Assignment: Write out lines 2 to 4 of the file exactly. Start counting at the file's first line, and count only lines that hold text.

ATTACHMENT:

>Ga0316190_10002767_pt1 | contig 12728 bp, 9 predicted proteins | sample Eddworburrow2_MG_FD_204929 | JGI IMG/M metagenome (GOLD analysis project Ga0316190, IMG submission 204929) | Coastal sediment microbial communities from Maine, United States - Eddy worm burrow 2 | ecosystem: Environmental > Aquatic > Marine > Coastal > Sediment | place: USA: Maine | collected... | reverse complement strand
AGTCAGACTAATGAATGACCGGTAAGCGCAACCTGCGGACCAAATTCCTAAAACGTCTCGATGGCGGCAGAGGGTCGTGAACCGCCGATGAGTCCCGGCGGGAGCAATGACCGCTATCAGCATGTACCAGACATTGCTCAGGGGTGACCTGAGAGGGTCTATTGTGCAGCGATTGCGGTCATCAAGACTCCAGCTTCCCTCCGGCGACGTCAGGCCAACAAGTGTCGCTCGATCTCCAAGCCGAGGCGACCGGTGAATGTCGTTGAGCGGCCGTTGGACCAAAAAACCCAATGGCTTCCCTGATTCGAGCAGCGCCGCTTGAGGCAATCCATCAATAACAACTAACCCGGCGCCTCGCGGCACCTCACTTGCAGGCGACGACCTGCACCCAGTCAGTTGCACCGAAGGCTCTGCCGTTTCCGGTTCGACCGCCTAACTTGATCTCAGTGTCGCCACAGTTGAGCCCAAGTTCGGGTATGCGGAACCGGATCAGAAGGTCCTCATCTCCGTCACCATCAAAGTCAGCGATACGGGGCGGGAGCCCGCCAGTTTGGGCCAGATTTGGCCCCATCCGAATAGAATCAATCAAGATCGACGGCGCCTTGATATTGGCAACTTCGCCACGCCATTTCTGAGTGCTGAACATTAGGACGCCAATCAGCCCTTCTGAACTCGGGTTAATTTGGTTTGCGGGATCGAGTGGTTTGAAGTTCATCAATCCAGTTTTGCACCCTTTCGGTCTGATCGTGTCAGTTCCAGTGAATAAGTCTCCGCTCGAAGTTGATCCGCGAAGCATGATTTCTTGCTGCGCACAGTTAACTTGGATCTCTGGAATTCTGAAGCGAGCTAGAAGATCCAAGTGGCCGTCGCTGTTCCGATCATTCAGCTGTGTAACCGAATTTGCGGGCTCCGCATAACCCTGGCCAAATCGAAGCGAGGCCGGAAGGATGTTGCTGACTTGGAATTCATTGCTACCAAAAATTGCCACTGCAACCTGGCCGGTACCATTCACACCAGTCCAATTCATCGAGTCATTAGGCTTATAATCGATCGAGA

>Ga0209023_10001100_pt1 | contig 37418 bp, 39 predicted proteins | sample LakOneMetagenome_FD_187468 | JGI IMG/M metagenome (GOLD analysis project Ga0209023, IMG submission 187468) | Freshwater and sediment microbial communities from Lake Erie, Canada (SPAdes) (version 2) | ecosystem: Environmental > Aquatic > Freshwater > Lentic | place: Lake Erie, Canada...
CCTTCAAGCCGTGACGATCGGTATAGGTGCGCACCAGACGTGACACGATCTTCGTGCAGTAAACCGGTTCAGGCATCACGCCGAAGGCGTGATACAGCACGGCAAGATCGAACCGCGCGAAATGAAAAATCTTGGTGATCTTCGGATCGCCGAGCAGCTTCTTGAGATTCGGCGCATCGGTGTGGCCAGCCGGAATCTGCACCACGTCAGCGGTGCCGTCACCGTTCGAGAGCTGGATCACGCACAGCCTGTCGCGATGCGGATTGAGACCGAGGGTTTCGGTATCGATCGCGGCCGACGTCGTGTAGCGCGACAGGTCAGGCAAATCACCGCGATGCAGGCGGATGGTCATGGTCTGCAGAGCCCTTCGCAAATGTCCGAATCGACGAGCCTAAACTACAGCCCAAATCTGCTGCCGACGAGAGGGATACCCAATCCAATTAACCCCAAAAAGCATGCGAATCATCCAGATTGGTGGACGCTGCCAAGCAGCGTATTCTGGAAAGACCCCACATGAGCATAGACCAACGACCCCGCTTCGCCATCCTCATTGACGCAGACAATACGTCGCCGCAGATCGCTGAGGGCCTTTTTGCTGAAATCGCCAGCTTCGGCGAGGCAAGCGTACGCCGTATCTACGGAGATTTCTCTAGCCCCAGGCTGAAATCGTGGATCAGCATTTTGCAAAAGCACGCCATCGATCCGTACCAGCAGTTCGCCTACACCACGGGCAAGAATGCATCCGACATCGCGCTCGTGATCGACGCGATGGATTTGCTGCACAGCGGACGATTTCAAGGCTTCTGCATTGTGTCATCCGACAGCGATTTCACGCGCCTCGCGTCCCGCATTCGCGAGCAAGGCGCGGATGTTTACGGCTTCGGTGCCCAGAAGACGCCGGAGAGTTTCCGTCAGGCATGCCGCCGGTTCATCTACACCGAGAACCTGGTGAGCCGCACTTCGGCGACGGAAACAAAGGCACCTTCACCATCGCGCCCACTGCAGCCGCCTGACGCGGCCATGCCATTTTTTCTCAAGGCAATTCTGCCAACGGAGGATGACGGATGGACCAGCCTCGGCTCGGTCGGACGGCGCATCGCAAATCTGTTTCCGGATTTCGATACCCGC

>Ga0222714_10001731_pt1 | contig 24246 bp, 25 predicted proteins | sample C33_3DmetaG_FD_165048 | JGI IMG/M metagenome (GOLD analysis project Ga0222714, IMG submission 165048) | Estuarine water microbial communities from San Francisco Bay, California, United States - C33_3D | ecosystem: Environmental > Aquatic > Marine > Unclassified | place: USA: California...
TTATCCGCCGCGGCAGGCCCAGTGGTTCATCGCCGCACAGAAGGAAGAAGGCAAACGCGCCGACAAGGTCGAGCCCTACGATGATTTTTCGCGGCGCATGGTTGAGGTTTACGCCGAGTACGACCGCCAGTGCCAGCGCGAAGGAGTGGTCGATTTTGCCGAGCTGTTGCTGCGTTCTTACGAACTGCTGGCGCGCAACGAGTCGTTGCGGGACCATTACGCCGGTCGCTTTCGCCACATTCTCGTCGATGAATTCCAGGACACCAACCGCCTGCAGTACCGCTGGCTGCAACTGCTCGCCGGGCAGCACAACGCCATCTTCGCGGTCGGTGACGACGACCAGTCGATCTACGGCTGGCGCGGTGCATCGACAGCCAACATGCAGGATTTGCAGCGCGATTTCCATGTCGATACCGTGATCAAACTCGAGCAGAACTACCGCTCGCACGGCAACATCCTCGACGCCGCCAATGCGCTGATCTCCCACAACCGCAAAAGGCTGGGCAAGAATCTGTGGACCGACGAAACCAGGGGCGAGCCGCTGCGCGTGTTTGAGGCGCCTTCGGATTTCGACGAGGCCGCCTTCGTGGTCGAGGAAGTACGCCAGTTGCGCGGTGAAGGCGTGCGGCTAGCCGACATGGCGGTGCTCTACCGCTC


AGTCAGACTAATGAATGACCGGTAAGCGCAACCTGCGGACCAAATTCCTAAAACGTCTCGATGGCGGCAGAGGGTCGTGAACCGCCGATGAGTCCCGGCGGGAGCAATGACCGCTATCAGCATGTACCAGACATTGCTCAGGGGTGACCTGAGAGGGTCTATTGTGCAGCGATTGCGGTCATCAAGACTCCAGCTTCCCTCCGGCGACGTCAGGCCAACAAGTGTCGCTCGATCTCCAAGCCGAGGCGACCGGTGAATGTCGTTGAGCGGCCGTTGGACCAAAAAACCCAATGGCTTCCCTGATTCGAGCAGCGCCGCTTGAGGCAATCCATCAATAACAACTAACCCGGCGCCTCGCGGCACCTCACTTGCAGGCGACGACCTGCACCCAGTCAGTTGCACCGAAGGCTCTGCCGTTTCCGGTTCGACCGCCTAACTTGATCTCAGTGTCGCCACAGTTGAGCCCAAGTTCGGGTATGCGGAACCGGATCAGAAGGTCCTCATCTCCGTCACCATCAAAGTCAGCGATACGGGGCGGGAGCCCGCCAGTTTGGGCCAGATTTGGCCCCATCCGAATAGAATCAATCAAGATCGACGGCGCCTTGATATTGGCAACTTCGCCACGCCATTTCTGAGTGCTGAACATTAGGACGCCAATCAGCCCTTCTGAACTCGGGTTAATTTGGTTTGCGGGATCGAGTGGTTTGAAGTTCATCAATCCAGTTTTGCACCCTTTCGGTCTGATCGTGTCAGTTCCAGTGAATAAGTCTCCGCTCGAAGTTGATCCGCGAAGCATGATTTCTTGCTGCGCACAGTTAACTTGGATCTCTGGAATTCTGAAGCGAGCTAGAAGATCCAAGTGGCCGTCGCTGTTCCGATCATTCAGCTGTGTAACCGAATTTGCGGGCTCCGCATAACCCTGGCCAAATCGAAGCGAGGCCGGAAGGATGTTGCTGACTTGGAATTCATTGCTACCAAAAATTGCCACTGCAACCTGGCCGGTACCATTCACACCAGTCCAATTCATCGAGTCATTAGGCTTATAATCGATCGAGA

>Ga0209023_10001100_pt1 | contig 37418 bp, 39 predicted proteins | sample LakOneMetagenome_FD_187468 | JGI IMG/M metagenome (GOLD analysis project Ga0209023, IMG submission 187468) | Freshwater and sediment microbial communities from Lake Erie, Canada (SPAdes) (version 2) | ecosystem: Environmental > Aquatic > Freshwater > Lentic | place: Lake Erie, Canada...
CCTTCAAGCCGTGACGATCGGTATAGGTGCGCACCAGACGTGACACGATCTTCGTGCAGTAAACCGGTTCAGGCATCACGCCGAAGGCGTGATACAGCACGGCAAGATCGAACCGCGCGAAATGAAAAATCTTGGTGATCTTCGGATCGCCGAGCAGCTTCTTGAGATTCGGCGCATCGGTGTGGCCAGCCGGAATCTGCACCACGTCAGCGGTGCCGTCACCGTTCGAGAGCTGGATCACGCACAGCCTGTCGCGATGCGGATTGAGACCGAGGGTTTCGGTATCGATCGCGGCCGACGTCGTGTAGCGCGACAGGTCAGGCAAATCACCGCGATGCAGGCGGATGGTCATGGTCTGCAGAGCCCTTCGCAAATGTCCGAATCGACGAGCCTAAACTACAGCCCAAATCTGCTGCCGACGAGAGGGATACCCAATCCAATTAACCCCAAAAAGCATGCGAATCATCCAGATTGGTGGACGCTGCCAAGCAGCGTATTCTGGAAAGACCCCACATGAGCATAGACCAACGACCCCGCTTCGCCATCCTCATTGACGCAGACAATACGTCGCCGCAGATCGCTGAGGGCCTTTTTGCTGAAATCGCCAGCTTCGGCGAGGCAAGCGTACGCCGTATCTACGGAGATTTCTCTAGCCCCAGGCTGAAATCGTGGATCAGCATTTTGCAAAAGCACGCCATCGATCCGTACCAGCAGTTCGCCTACACCACGGGCAAGAATGCATCCGACATCGCGCTCGTGATCGACGCGATGGATTTGCTGCACAGCGGACGATTTCAAGGCTTCTGCATTGTGTCATCCGACAGCGATTTCACGCGCCTCGCGTCCCGCATTCGCGAGCAAGGCGCGGATGTTTACGGCTTCGGTGCCCAGAAGACGCCGGAGAGTTTCCGTCAGGCATGCCGCCGGTTCATCTACACCGAGAACCTGGTGAGCCGCACTTCGGCGACGGAAACAAAGGCACCTTCACCATCGCGCCCACTGCAGCCGCCTGACGCGGCCATGCCATTTTTTCTCAAGGCAATTCTGCCAACGGAGGATGACGGATGGACCAGCCTCGGCTCGGTCGGACGGCGCATCGCAAATCTGTTTCCGGATTTCGATACCCGC